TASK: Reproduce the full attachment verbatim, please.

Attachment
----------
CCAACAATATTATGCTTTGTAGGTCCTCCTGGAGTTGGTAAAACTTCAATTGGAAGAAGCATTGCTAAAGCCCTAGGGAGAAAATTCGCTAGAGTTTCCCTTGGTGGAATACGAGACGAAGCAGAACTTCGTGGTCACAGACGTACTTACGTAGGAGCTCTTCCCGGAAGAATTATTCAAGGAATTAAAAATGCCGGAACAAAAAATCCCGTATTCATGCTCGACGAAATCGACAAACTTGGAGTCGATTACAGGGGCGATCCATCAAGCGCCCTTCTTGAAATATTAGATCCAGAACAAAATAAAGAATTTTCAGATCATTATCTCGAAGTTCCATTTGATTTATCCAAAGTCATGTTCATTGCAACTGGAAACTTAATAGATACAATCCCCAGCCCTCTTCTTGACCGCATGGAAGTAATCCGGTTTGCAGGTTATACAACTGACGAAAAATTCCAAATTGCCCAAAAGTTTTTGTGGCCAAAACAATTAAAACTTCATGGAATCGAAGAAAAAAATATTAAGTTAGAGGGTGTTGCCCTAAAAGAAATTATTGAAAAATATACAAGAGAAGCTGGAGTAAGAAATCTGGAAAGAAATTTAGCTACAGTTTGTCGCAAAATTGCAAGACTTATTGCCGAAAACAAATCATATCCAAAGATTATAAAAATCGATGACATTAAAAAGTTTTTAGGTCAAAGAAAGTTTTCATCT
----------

CCAACAATATTATGCTTTGTAGGTCCTCCTGGAGTTGGTAAAACTTCAATTGGAAGAAGCATTGCTAAAGCCCTAGGGAGAAAATTCGCTAGAGTTTCCCTTGGTGGAATACGAGACGAAGCAGAACTTCGTGGTCACAGACGTACTTACGTAGGAGCTCTTCCCGGAAGAATTATTCAAGGAATTAAAAATGCCGGAACAAAAAATCCCGTATTCATGCTCGACGAAATCGACAAACTTGGAGTCGATTACAGGGGCGATCCATCAAGCGCCCTTCTTGAAATATTAGATCCAGAACAAAATAAAGAATTTTCAGATCATTATCTCGAAGTTCCATTTGATTTATCCAAAGTCATGTTCATTGCAACTGGAAACTTAATAGATACAATCCCCAGCCCTCTTCTTGACCGCATGGAAGTAATCCGGTTTGCAGGTTATACAACTGACGAAAAATTCCAAATTGCCCAAAAGTTTTTGTGGCCAAAACAATTAAAACTTCATGGAATCGAAGAAAAAAATATTAAGTTAGAGGGTGTTGCCCTAAAAGAAATTATTGAAAAATATACAAGAGAAGCTGGAGTAAGAAATCTGGAAAGAAATTTAGCTACAGTTTGTCGCAAAATTGCAAGACTTATTGCCGAAAACAAATCATATCCAAAGATTATAAAAATCGATGACATTAAAAAGTTTTTAGGTCAAAGAAAGTTTTCATCT